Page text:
Blind and partially sighted people will soon be able to fly with their guide dogs from the majority of UK airports.
Currently recognised assistance dogs are only allowed at Gatwick, Heathrow, Glasgow, Manchester and Doncaster Sheffield airports. But after the introduction of the new rules, blind people and their guide dogs will be allowed to fly from 11 more airports around the country from March 2009.
More choice for the blind
This will reduce the cost burden and effort for many people with sight problems who currently have to travel long distances to an appropriate airport. It will also give blind and partially sighted people a better choice of airport when travelling abroad.
New EU rules
The move follows new EU regulations introduced in July 2007 requiring airports to legally cater for disabled people. But, due to the requirements of the Pet Travel Scheme, operated by the Department for Food and Rural Affairs (Defra), airport staff must first receive training before handling assistance dogs. Airports must then apply for approval from Defra before operating the scheme, both of which have delayed airports from allowing guide dogs.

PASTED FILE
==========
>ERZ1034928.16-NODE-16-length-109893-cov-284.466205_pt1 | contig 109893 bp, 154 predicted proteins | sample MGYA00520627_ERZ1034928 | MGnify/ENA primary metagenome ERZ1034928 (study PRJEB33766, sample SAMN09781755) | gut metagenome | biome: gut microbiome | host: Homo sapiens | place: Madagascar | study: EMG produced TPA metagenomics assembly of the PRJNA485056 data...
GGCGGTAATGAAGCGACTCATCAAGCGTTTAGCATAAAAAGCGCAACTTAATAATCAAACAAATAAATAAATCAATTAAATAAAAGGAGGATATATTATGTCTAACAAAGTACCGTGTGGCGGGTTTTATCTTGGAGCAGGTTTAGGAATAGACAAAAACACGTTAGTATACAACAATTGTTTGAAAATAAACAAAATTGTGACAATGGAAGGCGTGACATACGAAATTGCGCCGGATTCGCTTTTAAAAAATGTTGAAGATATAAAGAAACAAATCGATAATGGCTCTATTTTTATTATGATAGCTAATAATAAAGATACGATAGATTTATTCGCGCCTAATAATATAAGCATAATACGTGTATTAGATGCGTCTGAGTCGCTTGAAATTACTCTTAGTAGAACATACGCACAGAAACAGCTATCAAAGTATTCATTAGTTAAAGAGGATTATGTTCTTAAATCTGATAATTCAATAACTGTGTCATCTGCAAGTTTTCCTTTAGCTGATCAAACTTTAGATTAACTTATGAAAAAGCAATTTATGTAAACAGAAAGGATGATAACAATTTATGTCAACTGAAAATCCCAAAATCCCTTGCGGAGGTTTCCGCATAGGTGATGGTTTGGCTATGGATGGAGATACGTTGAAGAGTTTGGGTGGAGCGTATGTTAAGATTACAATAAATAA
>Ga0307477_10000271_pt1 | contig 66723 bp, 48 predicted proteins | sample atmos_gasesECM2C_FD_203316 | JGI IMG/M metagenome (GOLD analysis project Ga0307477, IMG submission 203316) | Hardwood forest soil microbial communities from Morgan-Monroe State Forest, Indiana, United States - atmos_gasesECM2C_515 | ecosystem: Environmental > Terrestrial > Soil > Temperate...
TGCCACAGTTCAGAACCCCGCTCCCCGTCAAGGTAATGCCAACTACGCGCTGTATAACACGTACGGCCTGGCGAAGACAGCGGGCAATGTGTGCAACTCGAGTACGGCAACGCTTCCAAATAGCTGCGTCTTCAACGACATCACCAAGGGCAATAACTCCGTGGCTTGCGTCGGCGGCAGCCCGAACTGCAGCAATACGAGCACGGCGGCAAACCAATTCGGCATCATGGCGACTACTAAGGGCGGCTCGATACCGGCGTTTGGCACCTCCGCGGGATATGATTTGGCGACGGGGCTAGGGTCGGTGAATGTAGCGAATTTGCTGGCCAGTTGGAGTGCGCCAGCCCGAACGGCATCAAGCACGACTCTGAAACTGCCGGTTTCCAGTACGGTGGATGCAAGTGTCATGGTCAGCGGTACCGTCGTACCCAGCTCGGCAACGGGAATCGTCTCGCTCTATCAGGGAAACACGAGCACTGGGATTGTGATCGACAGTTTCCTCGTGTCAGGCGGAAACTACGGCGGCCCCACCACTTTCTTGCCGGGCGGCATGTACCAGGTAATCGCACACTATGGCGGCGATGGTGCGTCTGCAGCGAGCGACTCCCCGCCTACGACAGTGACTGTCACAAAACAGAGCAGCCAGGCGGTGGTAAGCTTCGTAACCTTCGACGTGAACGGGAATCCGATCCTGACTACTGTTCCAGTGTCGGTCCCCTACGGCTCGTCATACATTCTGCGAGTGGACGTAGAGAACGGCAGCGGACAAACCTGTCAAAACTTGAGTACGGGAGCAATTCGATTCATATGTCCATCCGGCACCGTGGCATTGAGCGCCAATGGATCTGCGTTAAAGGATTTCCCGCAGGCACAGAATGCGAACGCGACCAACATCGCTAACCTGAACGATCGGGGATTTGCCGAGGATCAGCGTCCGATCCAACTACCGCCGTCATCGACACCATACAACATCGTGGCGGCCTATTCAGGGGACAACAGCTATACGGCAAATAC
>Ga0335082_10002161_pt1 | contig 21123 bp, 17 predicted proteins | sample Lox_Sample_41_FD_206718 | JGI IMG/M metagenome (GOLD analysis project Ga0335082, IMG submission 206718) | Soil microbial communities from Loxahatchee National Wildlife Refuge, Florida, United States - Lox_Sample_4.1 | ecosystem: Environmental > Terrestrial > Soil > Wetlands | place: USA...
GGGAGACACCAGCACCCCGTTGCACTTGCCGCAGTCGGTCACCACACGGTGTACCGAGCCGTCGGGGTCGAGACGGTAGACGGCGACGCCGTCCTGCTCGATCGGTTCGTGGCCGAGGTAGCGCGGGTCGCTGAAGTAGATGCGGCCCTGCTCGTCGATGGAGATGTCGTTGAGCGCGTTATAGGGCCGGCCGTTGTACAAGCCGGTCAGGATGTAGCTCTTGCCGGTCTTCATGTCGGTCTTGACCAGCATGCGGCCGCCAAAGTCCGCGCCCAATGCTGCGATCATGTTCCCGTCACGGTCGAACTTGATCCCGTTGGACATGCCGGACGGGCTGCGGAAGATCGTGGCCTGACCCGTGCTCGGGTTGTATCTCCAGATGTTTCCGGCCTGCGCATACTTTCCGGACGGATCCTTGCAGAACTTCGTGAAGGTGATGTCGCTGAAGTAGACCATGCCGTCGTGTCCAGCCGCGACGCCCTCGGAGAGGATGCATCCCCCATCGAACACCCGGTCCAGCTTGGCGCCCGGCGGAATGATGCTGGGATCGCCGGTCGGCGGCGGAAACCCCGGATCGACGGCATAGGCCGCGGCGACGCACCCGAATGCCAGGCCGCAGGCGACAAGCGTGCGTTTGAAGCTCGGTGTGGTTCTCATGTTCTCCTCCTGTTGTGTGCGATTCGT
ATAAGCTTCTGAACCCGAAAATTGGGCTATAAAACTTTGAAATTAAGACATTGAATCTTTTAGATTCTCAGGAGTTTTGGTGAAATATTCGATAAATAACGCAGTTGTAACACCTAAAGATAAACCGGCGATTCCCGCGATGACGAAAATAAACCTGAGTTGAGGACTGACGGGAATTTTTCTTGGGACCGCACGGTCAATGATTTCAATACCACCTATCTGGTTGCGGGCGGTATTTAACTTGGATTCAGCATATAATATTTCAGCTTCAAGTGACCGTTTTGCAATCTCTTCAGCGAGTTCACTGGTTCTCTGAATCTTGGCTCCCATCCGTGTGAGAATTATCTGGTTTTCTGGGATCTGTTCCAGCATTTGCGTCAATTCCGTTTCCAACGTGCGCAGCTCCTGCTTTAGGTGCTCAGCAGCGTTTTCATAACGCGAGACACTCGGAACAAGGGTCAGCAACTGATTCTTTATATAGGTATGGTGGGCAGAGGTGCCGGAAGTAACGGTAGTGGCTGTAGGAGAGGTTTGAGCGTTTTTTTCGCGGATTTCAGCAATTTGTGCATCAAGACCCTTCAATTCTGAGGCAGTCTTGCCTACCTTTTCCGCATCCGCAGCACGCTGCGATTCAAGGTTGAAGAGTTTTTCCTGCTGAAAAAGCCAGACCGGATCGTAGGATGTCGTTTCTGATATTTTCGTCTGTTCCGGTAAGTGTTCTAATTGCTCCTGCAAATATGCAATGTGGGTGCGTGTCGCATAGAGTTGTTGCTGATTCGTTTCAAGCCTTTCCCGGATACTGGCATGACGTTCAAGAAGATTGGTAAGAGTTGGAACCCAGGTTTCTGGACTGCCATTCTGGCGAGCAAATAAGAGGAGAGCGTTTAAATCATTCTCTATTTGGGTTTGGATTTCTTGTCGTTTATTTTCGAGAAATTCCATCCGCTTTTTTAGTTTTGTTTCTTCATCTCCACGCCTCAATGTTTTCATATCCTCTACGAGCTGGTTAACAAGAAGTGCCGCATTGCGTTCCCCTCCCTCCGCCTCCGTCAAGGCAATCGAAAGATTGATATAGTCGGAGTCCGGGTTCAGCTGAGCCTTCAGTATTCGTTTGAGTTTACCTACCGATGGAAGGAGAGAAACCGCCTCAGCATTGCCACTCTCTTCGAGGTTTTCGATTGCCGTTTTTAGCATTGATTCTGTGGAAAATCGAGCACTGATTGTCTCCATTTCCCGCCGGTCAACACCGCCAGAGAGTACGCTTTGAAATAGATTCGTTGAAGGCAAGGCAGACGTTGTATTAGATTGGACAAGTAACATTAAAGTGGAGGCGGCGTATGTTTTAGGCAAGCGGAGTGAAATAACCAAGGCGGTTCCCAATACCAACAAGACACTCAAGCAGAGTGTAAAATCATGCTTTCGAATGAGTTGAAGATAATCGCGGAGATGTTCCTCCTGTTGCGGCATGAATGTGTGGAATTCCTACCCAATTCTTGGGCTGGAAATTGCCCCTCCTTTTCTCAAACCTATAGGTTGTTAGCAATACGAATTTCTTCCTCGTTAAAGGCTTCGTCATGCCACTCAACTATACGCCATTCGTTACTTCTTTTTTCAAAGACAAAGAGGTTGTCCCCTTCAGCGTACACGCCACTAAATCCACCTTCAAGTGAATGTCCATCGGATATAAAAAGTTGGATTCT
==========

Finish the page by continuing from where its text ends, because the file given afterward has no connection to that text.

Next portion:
Defra in staff training scheme
Currently Guide Dogs UK and Defra are training staff at UK regional airports, with Belfast International and Birmingham International the latest to have received approval for the scheme.
Despite more airports allowing assistance dogs, Clive Wood from Guide Dogs UK said some airlines are being very slow to take up their responsibility to disabled passengers: ‘They should be made aware that they need to be compliant with the regulations,’ he said.
In support of the move, Which? Holiday editor, Lorna Cowan, said: ‘We welcome the move to allow assistance dogs at more UK airports. But we would like to see more airlines follow suit and give blind and partially sighted people the same travel options as everyone else.’
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